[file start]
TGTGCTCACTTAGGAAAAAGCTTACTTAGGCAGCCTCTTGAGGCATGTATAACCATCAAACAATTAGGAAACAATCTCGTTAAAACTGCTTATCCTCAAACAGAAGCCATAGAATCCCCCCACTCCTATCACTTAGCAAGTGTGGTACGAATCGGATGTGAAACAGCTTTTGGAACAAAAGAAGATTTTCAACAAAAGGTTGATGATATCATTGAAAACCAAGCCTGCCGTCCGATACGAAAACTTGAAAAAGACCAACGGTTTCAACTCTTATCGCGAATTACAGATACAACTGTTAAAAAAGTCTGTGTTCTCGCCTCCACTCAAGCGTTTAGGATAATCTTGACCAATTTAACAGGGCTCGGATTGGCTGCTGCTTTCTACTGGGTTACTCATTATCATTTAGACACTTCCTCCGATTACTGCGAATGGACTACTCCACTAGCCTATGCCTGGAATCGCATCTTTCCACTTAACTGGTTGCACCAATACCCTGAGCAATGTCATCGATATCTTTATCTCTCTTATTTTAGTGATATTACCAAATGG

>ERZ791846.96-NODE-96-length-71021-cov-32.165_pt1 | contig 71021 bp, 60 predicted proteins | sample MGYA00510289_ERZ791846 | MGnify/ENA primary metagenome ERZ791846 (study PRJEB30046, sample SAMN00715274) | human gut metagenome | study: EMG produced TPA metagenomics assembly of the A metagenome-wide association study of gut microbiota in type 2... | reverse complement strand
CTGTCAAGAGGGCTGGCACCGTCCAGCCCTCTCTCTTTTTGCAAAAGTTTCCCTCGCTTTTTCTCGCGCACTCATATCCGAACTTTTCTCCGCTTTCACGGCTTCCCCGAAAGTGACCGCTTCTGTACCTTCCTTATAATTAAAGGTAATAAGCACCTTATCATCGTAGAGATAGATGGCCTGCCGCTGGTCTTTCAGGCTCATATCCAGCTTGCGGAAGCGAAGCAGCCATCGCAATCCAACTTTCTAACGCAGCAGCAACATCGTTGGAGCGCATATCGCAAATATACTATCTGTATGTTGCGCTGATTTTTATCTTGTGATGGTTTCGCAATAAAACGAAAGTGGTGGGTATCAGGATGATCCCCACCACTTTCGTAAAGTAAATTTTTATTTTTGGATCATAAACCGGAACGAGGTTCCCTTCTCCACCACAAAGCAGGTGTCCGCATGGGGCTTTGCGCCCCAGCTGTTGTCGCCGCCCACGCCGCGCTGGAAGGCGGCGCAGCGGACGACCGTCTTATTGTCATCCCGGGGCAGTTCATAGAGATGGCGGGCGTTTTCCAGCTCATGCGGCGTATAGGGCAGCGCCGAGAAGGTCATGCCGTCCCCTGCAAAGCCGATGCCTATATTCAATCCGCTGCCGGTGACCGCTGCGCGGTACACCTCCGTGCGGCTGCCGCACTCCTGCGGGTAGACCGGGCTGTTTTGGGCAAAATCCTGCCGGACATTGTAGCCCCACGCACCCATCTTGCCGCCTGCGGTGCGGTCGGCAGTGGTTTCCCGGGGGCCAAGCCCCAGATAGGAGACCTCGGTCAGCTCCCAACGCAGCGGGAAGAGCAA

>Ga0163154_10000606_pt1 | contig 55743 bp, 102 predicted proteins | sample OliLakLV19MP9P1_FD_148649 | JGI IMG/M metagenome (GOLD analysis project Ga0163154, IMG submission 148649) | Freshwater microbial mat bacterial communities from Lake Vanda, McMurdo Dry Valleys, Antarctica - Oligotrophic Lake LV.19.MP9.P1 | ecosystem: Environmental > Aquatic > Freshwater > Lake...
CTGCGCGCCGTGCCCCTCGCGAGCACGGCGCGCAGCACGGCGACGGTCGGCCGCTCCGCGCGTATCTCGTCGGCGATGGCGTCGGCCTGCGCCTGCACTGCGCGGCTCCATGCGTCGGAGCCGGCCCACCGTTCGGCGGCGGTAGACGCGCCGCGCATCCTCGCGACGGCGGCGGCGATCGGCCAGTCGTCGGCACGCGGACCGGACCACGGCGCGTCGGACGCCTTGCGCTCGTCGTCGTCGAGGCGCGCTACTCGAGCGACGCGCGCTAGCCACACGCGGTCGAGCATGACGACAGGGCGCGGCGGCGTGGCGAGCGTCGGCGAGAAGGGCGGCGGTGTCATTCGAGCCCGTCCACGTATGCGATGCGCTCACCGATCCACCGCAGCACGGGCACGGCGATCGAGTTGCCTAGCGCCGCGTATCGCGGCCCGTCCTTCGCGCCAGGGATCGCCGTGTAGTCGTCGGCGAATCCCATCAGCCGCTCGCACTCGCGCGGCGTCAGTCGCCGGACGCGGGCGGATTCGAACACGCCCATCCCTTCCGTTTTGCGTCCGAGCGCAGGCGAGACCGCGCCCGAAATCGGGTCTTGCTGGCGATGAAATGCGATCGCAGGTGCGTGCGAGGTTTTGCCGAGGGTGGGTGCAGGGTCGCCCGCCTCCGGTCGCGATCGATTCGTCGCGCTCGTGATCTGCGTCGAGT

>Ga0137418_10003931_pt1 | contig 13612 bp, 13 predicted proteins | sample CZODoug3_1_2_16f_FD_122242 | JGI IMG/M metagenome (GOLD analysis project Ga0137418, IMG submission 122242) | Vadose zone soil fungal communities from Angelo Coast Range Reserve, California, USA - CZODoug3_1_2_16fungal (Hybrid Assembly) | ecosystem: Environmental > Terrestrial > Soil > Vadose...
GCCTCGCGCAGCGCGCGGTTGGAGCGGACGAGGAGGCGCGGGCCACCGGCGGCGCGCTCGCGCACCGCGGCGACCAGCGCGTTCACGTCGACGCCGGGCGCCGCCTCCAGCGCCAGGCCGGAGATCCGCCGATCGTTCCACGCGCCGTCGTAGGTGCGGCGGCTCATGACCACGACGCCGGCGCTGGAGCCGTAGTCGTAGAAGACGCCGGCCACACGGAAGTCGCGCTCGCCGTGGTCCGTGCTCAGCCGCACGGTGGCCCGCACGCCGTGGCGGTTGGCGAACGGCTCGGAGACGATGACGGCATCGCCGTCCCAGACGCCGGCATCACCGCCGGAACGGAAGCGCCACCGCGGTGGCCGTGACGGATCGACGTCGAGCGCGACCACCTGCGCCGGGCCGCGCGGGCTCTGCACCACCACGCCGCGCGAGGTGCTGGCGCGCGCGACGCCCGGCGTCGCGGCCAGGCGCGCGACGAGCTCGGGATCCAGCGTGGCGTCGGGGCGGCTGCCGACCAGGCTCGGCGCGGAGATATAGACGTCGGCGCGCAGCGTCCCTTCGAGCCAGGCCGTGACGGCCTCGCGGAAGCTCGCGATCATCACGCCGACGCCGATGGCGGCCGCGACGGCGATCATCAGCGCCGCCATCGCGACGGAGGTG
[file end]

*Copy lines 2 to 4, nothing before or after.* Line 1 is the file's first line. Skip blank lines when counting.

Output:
>ERZ791846.96-NODE-96-length-71021-cov-32.165_pt1 | contig 71021 bp, 60 predicted proteins | sample MGYA00510289_ERZ791846 | MGnify/ENA primary metagenome ERZ791846 (study PRJEB30046, sample SAMN00715274) | human gut metagenome | study: EMG produced TPA metagenomics assembly of the A metagenome-wide association study of gut microbiota in type 2... | reverse complement strand
CTGTCAAGAGGGCTGGCACCGTCCAGCCCTCTCTCTTTTTGCAAAAGTTTCCCTCGCTTTTTCTCGCGCACTCATATCCGAACTTTTCTCCGCTTTCACGGCTTCCCCGAAAGTGACCGCTTCTGTACCTTCCTTATAATTAAAGGTAATAAGCACCTTATCATCGTAGAGATAGATGGCCTGCCGCTGGTCTTTCAGGCTCATATCCAGCTTGCGGAAGCGAAGCAGCCATCGCAATCCAACTTTCTAACGCAGCAGCAACATCGTTGGAGCGCATATCGCAAATATACTATCTGTATGTTGCGCTGATTTTTATCTTGTGATGGTTTCGCAATAAAACGAAAGTGGTGGGTATCAGGATGATCCCCACCACTTTCGTAAAGTAAATTTTTATTTTTGGATCATAAACCGGAACGAGGTTCCCTTCTCCACCACAAAGCAGGTGTCCGCATGGGGCTTTGCGCCCCAGCTGTTGTCGCCGCCCACGCCGCGCTGGAAGGCGGCGCAGCGGACGACCGTCTTATTGTCATCCCGGGGCAGTTCATAGAGATGGCGGGCGTTTTCCAGCTCATGCGGCGTATAGGGCAGCGCCGAGAAGGTCATGCCGTCCCCTGCAAAGCCGATGCCTATATTCAATCCGCTGCCGGTGACCGCTGCGCGGTACACCTCCGTGCGGCTGCCGCACTCCTGCGGGTAGACCGGGCTGTTTTGGGCAAAATCCTGCCGGACATTGTAGCCCCACGCACCCATCTTGCCGCCTGCGGTGCGGTCGGCAGTGGTTTCCCGGGGGCCAAGCCCCAGATAGGAGACCTCGGTCAGCTCCCAACGCAGCGGGAAGAGCAA

>Ga0163154_10000606_pt1 | contig 55743 bp, 102 predicted proteins | sample OliLakLV19MP9P1_FD_148649 | JGI IMG/M metagenome (GOLD analysis project Ga0163154, IMG submission 148649) | Freshwater microbial mat bacterial communities from Lake Vanda, McMurdo Dry Valleys, Antarctica - Oligotrophic Lake LV.19.MP9.P1 | ecosystem: Environmental > Aquatic > Freshwater > Lake...